Part of Advances in Neural Information Processing Systems 26 (NIPS 2013)
Tetsuro Morimura, Takayuki Osogami, Tsuyoshi Ide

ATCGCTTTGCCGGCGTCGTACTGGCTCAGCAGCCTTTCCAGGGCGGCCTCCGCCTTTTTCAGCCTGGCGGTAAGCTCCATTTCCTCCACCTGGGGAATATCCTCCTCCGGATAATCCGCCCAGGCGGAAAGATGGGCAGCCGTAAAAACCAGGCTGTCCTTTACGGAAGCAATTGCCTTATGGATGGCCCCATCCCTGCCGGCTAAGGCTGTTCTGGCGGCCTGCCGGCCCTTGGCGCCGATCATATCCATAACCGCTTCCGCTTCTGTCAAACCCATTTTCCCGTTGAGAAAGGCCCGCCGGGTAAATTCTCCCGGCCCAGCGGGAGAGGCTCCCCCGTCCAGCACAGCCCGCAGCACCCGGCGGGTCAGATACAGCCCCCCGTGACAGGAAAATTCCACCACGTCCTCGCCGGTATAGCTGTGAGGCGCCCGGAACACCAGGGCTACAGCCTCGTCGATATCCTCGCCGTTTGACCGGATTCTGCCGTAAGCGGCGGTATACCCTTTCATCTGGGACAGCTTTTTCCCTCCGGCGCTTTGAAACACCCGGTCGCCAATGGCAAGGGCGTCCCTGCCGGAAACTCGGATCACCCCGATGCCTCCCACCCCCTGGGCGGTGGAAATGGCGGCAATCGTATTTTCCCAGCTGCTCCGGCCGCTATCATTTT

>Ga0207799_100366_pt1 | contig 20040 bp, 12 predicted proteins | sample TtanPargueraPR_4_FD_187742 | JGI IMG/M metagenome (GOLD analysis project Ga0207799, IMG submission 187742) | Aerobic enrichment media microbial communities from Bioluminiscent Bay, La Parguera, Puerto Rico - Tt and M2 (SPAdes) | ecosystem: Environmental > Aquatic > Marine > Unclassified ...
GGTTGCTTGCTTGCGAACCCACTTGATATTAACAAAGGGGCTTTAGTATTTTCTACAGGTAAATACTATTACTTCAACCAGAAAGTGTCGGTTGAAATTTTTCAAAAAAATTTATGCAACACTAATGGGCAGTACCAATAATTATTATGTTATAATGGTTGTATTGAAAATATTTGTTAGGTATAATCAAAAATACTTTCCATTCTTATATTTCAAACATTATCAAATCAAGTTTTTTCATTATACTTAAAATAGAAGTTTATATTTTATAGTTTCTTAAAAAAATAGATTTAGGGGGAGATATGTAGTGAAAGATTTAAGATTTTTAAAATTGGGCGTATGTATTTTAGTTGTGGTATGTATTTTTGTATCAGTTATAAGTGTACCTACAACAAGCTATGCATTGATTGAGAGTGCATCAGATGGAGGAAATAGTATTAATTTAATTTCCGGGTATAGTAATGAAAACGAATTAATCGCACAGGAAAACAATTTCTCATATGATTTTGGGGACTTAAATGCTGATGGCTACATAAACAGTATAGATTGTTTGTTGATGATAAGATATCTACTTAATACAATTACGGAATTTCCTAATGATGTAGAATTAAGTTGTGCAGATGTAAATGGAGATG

The Markov chain is a convenient tool to represent the dynamics of complex systems such as traffic and social systems, where probabilistic transition takes place between internal states. A Markov chain is characterized by initial-state probabilities and a state-transition probability matrix. In the traditional setting, a major goal is to figure out properties of a Markov chain when those probabilities are known. This paper tackles an inverse version of the problem: we find those probabilities from partial observations at a limited number of states. The observations include the frequency of visiting a state and the rate of reaching a state from another. Practical examples of this task include traffic monitoring systems in cities, where we need to infer the traffic volume on every single link on a road network from a very limited number of observation points. We formulate this task as a regularized optimization problem for probability functions, which is efficiently solved using the notion of natural gradient. Using synthetic and real-world data sets including city traffic monitoring data, we demonstrate the effectiveness of our method.